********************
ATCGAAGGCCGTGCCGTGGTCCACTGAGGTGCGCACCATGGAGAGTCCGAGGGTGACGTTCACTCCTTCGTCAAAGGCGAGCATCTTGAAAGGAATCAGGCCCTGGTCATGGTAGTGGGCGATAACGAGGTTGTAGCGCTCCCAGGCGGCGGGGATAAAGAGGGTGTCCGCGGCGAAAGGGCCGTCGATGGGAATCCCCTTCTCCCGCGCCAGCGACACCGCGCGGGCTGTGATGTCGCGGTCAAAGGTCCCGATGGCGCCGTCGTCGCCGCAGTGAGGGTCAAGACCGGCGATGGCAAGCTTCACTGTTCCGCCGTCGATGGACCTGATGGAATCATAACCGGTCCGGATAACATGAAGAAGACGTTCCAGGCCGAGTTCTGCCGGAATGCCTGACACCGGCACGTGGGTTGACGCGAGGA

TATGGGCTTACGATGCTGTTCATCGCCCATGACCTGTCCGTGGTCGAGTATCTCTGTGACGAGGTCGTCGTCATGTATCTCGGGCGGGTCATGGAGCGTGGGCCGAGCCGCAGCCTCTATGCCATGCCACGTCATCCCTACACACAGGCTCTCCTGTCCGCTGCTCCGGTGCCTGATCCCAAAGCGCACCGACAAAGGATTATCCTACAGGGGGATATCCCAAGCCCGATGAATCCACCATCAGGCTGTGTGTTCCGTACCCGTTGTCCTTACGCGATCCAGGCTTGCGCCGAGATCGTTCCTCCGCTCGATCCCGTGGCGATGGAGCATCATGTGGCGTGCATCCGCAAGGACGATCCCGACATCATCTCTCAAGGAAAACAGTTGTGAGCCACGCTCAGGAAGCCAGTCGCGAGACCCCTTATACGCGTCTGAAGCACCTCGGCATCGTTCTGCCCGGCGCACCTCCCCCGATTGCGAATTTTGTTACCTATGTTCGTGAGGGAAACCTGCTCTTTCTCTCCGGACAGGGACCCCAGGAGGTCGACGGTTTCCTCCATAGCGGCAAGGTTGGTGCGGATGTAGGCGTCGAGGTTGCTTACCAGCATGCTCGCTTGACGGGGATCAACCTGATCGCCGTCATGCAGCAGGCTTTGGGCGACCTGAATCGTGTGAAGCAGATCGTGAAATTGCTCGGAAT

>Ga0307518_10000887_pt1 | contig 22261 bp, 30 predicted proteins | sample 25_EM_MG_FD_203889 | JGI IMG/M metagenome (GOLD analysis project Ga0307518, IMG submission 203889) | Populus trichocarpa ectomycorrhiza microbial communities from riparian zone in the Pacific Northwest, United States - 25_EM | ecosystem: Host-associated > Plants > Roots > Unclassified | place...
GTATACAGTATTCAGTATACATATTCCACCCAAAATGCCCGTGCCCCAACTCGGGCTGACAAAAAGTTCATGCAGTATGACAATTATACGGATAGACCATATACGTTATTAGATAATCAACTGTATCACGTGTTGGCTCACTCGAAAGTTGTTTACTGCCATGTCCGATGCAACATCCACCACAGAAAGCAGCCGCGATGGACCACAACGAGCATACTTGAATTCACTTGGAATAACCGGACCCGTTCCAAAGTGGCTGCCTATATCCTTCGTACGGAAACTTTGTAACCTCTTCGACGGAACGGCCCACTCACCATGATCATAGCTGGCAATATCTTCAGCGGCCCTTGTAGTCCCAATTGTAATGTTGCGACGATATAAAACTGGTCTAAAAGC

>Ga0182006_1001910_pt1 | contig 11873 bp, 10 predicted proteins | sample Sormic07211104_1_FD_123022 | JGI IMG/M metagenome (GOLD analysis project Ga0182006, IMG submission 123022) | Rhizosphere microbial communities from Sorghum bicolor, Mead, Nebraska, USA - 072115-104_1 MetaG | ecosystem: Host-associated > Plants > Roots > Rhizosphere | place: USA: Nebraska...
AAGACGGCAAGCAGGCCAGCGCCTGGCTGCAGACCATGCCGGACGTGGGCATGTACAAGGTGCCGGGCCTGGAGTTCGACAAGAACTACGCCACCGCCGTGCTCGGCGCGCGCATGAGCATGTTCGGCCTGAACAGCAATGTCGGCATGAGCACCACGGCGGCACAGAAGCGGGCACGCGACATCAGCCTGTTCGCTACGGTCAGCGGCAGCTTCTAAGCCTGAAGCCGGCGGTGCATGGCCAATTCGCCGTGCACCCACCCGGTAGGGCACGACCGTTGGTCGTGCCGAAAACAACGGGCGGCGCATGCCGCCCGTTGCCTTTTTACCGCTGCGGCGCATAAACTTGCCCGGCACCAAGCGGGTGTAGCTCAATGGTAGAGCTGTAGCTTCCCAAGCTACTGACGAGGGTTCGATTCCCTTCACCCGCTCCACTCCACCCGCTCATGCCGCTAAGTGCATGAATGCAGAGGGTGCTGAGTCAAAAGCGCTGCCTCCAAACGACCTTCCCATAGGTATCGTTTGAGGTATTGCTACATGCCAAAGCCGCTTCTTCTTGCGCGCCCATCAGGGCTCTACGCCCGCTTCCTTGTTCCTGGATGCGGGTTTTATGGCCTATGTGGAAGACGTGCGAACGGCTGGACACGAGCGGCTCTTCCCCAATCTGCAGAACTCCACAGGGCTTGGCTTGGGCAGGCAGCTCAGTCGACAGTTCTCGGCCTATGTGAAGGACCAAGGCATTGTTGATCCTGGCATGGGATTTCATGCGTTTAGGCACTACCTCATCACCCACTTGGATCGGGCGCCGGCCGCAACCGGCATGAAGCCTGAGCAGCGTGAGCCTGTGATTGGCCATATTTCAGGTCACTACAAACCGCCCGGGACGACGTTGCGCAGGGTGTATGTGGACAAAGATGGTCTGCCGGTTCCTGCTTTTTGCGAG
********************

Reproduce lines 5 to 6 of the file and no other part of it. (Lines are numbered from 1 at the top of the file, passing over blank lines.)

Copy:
>Ga0182006_1001910_pt1 | contig 11873 bp, 10 predicted proteins | sample Sormic07211104_1_FD_123022 | JGI IMG/M metagenome (GOLD analysis project Ga0182006, IMG submission 123022) | Rhizosphere microbial communities from Sorghum bicolor, Mead, Nebraska, USA - 072115-104_1 MetaG | ecosystem: Host-associated > Plants > Roots > Rhizosphere | place: USA: Nebraska...
AAGACGGCAAGCAGGCCAGCGCCTGGCTGCAGACCATGCCGGACGTGGGCATGTACAAGGTGCCGGGCCTGGAGTTCGACAAGAACTACGCCACCGCCGTGCTCGGCGCGCGCATGAGCATGTTCGGCCTGAACAGCAATGTCGGCATGAGCACCACGGCGGCACAGAAGCGGGCACGCGACATCAGCCTGTTCGCTACGGTCAGCGGCAGCTTCTAAGCCTGAAGCCGGCGGTGCATGGCCAATTCGCCGTGCACCCACCCGGTAGGGCACGACCGTTGGTCGTGCCGAAAACAACGGGCGGCGCATGCCGCCCGTTGCCTTTTTACCGCTGCGGCGCATAAACTTGCCCGGCACCAAGCGGGTGTAGCTCAATGGTAGAGCTGTAGCTTCCCAAGCTACTGACGAGGGTTCGATTCCCTTCACCCGCTCCACTCCACCCGCTCATGCCGCTAAGTGCATGAATGCAGAGGGTGCTGAGTCAAAAGCGCTGCCTCCAAACGACCTTCCCATAGGTATCGTTTGAGGTATTGCTACATGCCAAAGCCGCTTCTTCTTGCGCGCCCATCAGGGCTCTACGCCCGCTTCCTTGTTCCTGGATGCGGGTTTTATGGCCTATGTGGAAGACGTGCGAACGGCTGGACACGAGCGGCTCTTCCCCAATCTGCAGAACTCCACAGGGCTTGGCTTGGGCAGGCAGCTCAGTCGACAGTTCTCGGCCTATGTGAAGGACCAAGGCATTGTTGATCCTGGCATGGGATTTCATGCGTTTAGGCACTACCTCATCACCCACTTGGATCGGGCGCCGGCCGCAACCGGCATGAAGCCTGAGCAGCGTGAGCCTGTGATTGGCCATATTTCAGGTCACTACAAACCGCCCGGGACGACGTTGCGCAGGGTGTATGTGGACAAAGATGGTCTGCCGGTTCCTGCTTTTTGCGAG